Schools are shuttered through the summer, and summer camps will likely be closed, too. Quarantine fatigue has set in around my house. While homeschooling comes with lots of challenges, there’s been at least one unexpected personal delight: my kids have become more engaged in my work than ever and a lot more interested in the Bay.
My son cheered loudly from his desk when he overheard that Baykeeper was awarded funding under the federal SBA payroll protection program. My daughter surprised me by creating an animated video about Baykeeper stopping polluters (which we’ll share in an upcoming email!). And they occasionally pop onto my Zoom meetings to say hi to the Baykeeper team and share a knock-knock joke… or three.
I've been wondering lately what life lessons they’ll take away from these unpredictable times. I don’t mean the small stuff—we’re definitely creating a whole generation of handwashing germaphobes—I mean the revelations that can come from difficult times.
I was close to my daughter’s age when I went on a family trip to India and felt the injustice of polluted water making people sick in my dad’s hometown. I was about my son’s age when the industrial facility that spewed toxic dust on my school showed me how close to home injustice could strike.
These experiences have led me to seventeen years with Baykeeper, holding industrial polluters accountable and fighting for clean water. And I've been inspired to explore experiences with my kids that will help them find their passions, too.
Sadly, our shared experiences at this unusual moment are mostly of shutdowns, face masks, and social distancing. But there's also much to learn from the Bay itself: regardless of how difficult times have become, the Bay keeps flowing. I’m cheered by the thought of inspiring my children with that kind of resilience.
When we finally emerge from our seclusion, I’d like to hope our new normal will be a little different—not just for my family, but for the whole Bay Area.
We'll have many new things in common with our neighbors. Every person we see on the street, or in the grocery store, will have endured the same isolation as us, and the same anxieties. We'll all be excited to be outdoors again, without restrictions.
We’ll also have the Bay, which has been our resilient companion throughout the pandemic—only we might appreciate it in a new light, as the living symbol of our common bond.
Perhaps we’ll realize that our collective actions can improve the health of our Bay and our planet, in the same way that our collective actions now (wearing masks and keeping our distance) are helping to protect the health of the people we love, and those in our community.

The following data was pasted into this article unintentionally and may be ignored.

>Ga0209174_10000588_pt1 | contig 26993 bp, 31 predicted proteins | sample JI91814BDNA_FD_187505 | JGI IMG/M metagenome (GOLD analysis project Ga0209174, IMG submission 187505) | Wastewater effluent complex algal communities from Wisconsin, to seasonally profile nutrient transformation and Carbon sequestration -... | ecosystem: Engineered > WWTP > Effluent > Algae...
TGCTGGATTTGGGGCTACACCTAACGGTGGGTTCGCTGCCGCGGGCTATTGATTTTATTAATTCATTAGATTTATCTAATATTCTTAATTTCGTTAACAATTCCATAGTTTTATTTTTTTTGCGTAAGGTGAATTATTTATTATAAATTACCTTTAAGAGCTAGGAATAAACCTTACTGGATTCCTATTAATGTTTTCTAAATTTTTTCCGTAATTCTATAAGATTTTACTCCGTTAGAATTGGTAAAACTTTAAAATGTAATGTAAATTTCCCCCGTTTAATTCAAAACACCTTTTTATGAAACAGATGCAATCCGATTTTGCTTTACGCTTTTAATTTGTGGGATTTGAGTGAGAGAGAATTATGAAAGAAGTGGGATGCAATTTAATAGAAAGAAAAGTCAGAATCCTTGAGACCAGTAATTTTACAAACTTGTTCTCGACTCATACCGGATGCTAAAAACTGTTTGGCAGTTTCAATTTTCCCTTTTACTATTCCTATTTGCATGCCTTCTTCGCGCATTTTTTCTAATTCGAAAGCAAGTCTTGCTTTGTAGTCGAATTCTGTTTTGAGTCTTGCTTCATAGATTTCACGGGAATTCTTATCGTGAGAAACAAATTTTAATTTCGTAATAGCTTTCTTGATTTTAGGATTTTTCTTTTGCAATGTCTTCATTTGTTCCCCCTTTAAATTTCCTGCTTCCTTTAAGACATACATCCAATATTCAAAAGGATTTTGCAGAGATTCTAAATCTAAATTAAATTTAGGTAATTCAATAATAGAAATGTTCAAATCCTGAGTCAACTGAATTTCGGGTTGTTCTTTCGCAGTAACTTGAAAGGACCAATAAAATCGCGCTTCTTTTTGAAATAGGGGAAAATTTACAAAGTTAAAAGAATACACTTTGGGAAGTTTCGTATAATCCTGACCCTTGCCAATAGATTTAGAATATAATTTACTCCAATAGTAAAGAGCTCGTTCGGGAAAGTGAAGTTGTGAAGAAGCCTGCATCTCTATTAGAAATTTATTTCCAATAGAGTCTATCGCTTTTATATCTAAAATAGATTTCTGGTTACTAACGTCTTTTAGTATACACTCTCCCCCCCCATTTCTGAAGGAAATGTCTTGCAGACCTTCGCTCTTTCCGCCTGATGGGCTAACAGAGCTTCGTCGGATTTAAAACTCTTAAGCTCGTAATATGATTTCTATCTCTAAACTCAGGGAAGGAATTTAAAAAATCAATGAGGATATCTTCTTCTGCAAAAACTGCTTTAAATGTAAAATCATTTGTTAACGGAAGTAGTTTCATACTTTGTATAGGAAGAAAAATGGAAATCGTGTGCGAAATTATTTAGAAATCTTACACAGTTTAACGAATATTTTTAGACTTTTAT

And if that changed perspective becomes our new normal, it would be the best lesson ever: We're all on this beautiful planet together, and together we can make it better.
I’m happy to share below two stories submitted by you—our supporters—that reflect the value of experiences on the Bay. And in case you’re looking for ways to keep your kids busy, I’m including a few Baykeeper activities my son created in his free time.
Cheers to moms around the Bay!
The great equalizer
On chilly San Francisco mornings, I sometimes feel a pang of hesitation about getting into the Bay for my daily swim. But then, invariably, one of my fellow swim club members—an octogenarian named Mimi comes to mind—will wade nonchalantly into the frigid waves like it was a kiddie pool.
With inspiration like that, how could I not get in the water?
No matter who you are, or what your motivation is for getting into the water, the Bay is a great equalizer. No human can control this wild and beautiful body of water. The sublime deference that we experience in the Bay as swimmers is what binds us together as a community.
When we finally emerge from this crisis, I think we will be blessed with a deeper sense of gratitude for the Bay, and for each other, than ever before.
- Kim Chambers, marathon open water swimmer, Dolphin Club & South End Rowing Club member
When I first moved to the Bay Area 20 years ago, wildlife sightings in the Bay were much rarer, particularly of mammals. But about 13 years ago I spotted a beautiful albino harbour porpoise from my boat. He was very distinctive because of his unusual color, and people all over the Bay recorded sightings. For me, "Mini-Moby" (as he was later named) marked the beginning of a resurgence of wildlife in the Bay. In the years since, I've seen porpoises near Crissy Field and in the Oakland estuary, and I frequently spot dolphins and whales from my boat. Native oysters are starting to crop up, too—something I never saw in my first decade living here.
But that albino porpoise was really a catalyst for me, sparking a keen interest in Bay wildlife that continues to this day.
- Captain Heather Richard
Bay-themed activities for kids
Click here to view, download, and print three Bay-themed activities for you and your kids to play at home, created by Dilon Chugh!
Photo of Sejal by Gail Odom